Show your support

Why You Should Consider Adopting a Senior Pug

Millions of pets end up in shelters each year and many of them never find a new forever home. Puppies, kittens, and younger pets tend to go quickly while older dogs often end up spending the final months or years of their life in the shelter system. If you are thinking about adopting a dog, consider bringing home a senior dog rather than a puppy or a young adult. Keep reading to learn the pros and cons of adopting a senior Pug and how to make the transition.

The Top 5 Reasons to Adopt a Senior Dog

When you step into a shelter, the sight of so many homeless dogs can be overwhelming. The shelter system can be scary for dogs, so many of them become withdrawn. Puppies and younger dogs are a little more resilient than older dogs, so they may be less affected by the shelter environment and more likely to play well with potential adopters. Older dogs are just as worthy of a loving home, however, so before you take home a puppy consider the top five reasons to adopt a senior dog:

  1. Older dogs are usually housetrained. When you bring home a puppy, one of your first challenges is housetraining. The benefit of older dogs is that they are already likely to be housetrained.
  2. Many senior dogs are trained for obedience. Many senior dogs enter the shelter system with some level of obedience training under their belts which makes your job easier.
  3. An older dog may have fewer behavioral problems. Many of the older dogs that end up in shelters are abandoned because their families simply couldn’t keep them any long, not because of behavior problems that are common in puppies and adolescent dogs.
  4. Senior dogs have already surpassed the puppy phase. A senior dog tends to be calmer and less excitable than a puppy, especially with a low-energy breed like the Pug.
  5. A senior dog’s personality is less likely to change. A puppy’s personality may change as he gets older but senior dogs are what they are, for the most part, which makes it easier to determine whether he might be a good fit for your family.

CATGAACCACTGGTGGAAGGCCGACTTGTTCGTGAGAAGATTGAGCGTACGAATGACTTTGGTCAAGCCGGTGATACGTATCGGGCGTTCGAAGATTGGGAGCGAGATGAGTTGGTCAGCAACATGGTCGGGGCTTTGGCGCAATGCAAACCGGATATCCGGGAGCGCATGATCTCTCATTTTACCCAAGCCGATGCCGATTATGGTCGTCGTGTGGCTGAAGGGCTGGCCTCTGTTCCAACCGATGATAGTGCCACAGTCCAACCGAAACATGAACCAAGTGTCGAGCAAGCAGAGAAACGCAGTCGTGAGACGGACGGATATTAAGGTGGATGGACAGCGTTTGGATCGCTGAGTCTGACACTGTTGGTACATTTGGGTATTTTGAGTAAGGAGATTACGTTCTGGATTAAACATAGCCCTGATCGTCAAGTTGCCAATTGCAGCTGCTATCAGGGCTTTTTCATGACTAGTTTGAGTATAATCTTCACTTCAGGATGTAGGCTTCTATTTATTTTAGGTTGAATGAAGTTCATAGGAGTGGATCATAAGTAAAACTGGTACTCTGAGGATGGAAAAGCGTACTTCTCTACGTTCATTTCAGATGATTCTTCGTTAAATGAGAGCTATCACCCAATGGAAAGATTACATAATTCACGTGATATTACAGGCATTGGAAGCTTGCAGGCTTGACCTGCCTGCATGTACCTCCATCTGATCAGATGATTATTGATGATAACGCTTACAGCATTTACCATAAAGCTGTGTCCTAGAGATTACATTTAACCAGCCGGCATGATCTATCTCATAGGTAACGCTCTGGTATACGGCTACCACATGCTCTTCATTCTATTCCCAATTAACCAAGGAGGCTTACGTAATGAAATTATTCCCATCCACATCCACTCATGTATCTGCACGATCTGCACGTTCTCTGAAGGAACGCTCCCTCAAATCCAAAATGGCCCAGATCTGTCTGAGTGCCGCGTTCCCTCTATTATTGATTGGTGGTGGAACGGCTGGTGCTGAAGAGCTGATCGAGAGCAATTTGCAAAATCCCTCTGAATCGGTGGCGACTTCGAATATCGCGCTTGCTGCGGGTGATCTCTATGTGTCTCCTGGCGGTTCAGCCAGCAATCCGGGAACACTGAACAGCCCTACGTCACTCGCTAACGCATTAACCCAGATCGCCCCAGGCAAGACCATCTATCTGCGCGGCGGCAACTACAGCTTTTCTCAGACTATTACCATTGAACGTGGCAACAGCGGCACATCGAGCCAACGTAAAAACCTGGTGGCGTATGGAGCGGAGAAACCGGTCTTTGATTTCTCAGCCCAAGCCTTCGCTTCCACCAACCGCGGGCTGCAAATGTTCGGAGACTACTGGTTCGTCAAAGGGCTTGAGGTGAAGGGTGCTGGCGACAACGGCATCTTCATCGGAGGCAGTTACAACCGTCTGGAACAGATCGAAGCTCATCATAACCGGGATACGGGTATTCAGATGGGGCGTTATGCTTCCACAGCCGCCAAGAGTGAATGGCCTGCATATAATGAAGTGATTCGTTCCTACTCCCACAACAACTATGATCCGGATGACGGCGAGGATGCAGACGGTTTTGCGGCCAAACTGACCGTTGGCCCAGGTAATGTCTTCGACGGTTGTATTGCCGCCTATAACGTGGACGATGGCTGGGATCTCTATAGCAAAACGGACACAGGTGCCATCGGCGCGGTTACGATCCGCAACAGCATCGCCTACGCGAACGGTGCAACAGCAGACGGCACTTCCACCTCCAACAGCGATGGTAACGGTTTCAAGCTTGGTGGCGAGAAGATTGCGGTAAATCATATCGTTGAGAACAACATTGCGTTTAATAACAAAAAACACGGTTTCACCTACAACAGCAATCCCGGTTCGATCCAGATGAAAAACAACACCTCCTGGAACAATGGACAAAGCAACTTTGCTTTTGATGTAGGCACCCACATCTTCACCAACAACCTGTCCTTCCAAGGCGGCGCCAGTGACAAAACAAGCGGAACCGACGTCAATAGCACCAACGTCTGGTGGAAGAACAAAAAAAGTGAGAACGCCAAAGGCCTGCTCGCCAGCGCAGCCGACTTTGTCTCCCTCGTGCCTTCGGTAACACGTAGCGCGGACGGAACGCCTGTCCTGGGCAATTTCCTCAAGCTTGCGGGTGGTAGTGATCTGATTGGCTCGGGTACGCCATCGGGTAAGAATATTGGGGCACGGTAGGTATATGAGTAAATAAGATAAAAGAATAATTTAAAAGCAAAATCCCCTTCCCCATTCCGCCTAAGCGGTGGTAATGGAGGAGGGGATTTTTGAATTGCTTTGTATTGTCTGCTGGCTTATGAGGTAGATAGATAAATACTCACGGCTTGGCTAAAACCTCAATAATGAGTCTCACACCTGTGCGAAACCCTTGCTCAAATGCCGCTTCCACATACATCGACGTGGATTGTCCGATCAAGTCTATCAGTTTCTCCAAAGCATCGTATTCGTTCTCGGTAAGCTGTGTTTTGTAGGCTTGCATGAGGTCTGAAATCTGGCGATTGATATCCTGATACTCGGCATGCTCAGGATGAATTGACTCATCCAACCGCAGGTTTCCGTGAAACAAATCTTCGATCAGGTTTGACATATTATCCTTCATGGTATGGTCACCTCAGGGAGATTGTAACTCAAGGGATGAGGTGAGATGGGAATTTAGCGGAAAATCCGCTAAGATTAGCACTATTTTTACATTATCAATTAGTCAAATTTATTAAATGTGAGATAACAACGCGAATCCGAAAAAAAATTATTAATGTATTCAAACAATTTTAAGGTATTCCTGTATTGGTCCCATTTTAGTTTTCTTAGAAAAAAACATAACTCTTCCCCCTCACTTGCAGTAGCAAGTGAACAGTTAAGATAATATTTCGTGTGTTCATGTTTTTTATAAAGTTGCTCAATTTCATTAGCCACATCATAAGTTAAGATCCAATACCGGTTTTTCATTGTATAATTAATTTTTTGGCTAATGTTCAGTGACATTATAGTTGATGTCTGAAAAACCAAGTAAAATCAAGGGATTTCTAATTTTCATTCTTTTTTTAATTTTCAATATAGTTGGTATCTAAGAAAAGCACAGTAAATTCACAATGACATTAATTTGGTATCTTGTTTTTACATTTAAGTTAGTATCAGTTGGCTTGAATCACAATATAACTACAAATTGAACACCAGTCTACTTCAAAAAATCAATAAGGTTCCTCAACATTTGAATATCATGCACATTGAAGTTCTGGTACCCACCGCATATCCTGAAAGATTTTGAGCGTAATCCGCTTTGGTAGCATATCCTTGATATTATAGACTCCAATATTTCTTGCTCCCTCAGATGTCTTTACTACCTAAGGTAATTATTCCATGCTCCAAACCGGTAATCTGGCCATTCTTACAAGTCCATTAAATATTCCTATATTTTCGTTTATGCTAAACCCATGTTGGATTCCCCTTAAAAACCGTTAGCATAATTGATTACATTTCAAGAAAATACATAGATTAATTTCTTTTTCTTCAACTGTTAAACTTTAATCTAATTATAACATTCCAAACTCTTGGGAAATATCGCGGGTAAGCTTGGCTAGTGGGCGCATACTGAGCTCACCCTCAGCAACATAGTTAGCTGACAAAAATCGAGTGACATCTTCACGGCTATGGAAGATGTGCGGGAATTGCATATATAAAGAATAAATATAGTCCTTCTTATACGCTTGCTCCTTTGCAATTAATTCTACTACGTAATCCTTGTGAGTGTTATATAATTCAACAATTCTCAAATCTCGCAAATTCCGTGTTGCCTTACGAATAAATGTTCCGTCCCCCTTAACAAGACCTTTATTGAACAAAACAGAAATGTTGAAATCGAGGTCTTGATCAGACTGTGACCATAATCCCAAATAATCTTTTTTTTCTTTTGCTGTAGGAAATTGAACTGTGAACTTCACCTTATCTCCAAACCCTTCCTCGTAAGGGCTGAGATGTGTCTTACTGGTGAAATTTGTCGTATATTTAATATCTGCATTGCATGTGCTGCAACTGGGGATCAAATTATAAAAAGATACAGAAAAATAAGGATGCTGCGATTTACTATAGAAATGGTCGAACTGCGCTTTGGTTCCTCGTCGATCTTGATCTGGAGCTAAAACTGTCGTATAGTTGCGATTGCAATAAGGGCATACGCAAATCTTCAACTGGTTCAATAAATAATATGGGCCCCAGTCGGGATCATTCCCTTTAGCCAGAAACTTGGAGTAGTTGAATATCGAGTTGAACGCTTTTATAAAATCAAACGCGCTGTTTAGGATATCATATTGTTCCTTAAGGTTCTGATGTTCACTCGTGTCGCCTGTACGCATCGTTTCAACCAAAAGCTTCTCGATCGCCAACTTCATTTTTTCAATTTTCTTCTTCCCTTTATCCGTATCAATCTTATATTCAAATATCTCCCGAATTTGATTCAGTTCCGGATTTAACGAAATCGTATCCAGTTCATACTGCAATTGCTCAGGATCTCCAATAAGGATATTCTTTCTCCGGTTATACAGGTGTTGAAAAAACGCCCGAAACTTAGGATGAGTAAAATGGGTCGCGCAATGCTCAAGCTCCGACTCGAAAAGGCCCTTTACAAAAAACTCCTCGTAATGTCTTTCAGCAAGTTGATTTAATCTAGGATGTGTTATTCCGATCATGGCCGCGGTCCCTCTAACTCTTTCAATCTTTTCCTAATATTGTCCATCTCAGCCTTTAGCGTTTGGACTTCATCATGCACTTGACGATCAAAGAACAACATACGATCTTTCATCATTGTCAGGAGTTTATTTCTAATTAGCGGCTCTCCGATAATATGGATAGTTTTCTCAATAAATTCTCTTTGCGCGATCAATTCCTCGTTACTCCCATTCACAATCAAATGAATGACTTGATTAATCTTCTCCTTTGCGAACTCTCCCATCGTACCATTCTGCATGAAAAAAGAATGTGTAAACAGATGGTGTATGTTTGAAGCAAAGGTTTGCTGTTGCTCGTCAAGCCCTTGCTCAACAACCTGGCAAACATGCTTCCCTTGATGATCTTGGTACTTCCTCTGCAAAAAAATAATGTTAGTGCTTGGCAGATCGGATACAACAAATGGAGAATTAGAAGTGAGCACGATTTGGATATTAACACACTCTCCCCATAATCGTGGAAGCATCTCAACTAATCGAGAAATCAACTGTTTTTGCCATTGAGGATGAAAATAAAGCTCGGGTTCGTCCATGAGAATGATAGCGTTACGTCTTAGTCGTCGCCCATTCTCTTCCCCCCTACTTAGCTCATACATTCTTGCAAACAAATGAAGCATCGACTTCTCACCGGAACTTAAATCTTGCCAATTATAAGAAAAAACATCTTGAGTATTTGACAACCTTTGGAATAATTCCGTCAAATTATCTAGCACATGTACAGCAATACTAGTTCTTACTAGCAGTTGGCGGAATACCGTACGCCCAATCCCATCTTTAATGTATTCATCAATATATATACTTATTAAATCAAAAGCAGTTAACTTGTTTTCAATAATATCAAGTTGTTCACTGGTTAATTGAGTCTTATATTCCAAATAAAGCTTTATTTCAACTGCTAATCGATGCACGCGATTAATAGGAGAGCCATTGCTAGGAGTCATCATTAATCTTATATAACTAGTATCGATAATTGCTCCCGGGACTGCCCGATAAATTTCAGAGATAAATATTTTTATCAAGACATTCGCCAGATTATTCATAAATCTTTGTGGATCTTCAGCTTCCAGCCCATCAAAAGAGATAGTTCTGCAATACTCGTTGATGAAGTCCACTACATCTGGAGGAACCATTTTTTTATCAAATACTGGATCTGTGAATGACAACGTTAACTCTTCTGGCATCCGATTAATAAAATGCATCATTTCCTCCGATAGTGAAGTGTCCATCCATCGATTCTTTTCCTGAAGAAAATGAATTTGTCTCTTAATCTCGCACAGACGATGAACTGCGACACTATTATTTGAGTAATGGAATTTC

Tips for Adopting an Older Pug

If you’ve decided to take the plunge and adopt an older Pug, here are some tips for transitioning your new dog into the family:

  • Set up a space in your home for your Pug to call his own before you bring him home – it should include his crate, a comfy bed, his food and water dishes, as well as an assortment of toys.
  • When you first bring your Pug home, give him some time to rest by himself.
  • Let your Pug start to explore the house and interact with family members when he is ready – it could take a few days for your Pug to settle in and become comfortable.
  • Create a schedule for meal times, walks, and bed time then do your best to stick to it – a routine will help your Pug settle in more quickly.
  • If you decide to feed your Pug something different from what he ate in the shelter, transition him slowly onto the new diet over the course of at least a week.

Adopting a dog is a noble and wonderful thing. Depending what kind of shelter you adopt from, you could very well be saving a life. Though it is unclear just how much dogs truly understand, many dog owners say that their adopted dogs have a sense of understanding that they have been rescued and they are forever grateful. If you’re thinking about getting a Pug, consider adopting a senior dog over a puppy.

Photo credit: Zeldarian/Shutterstock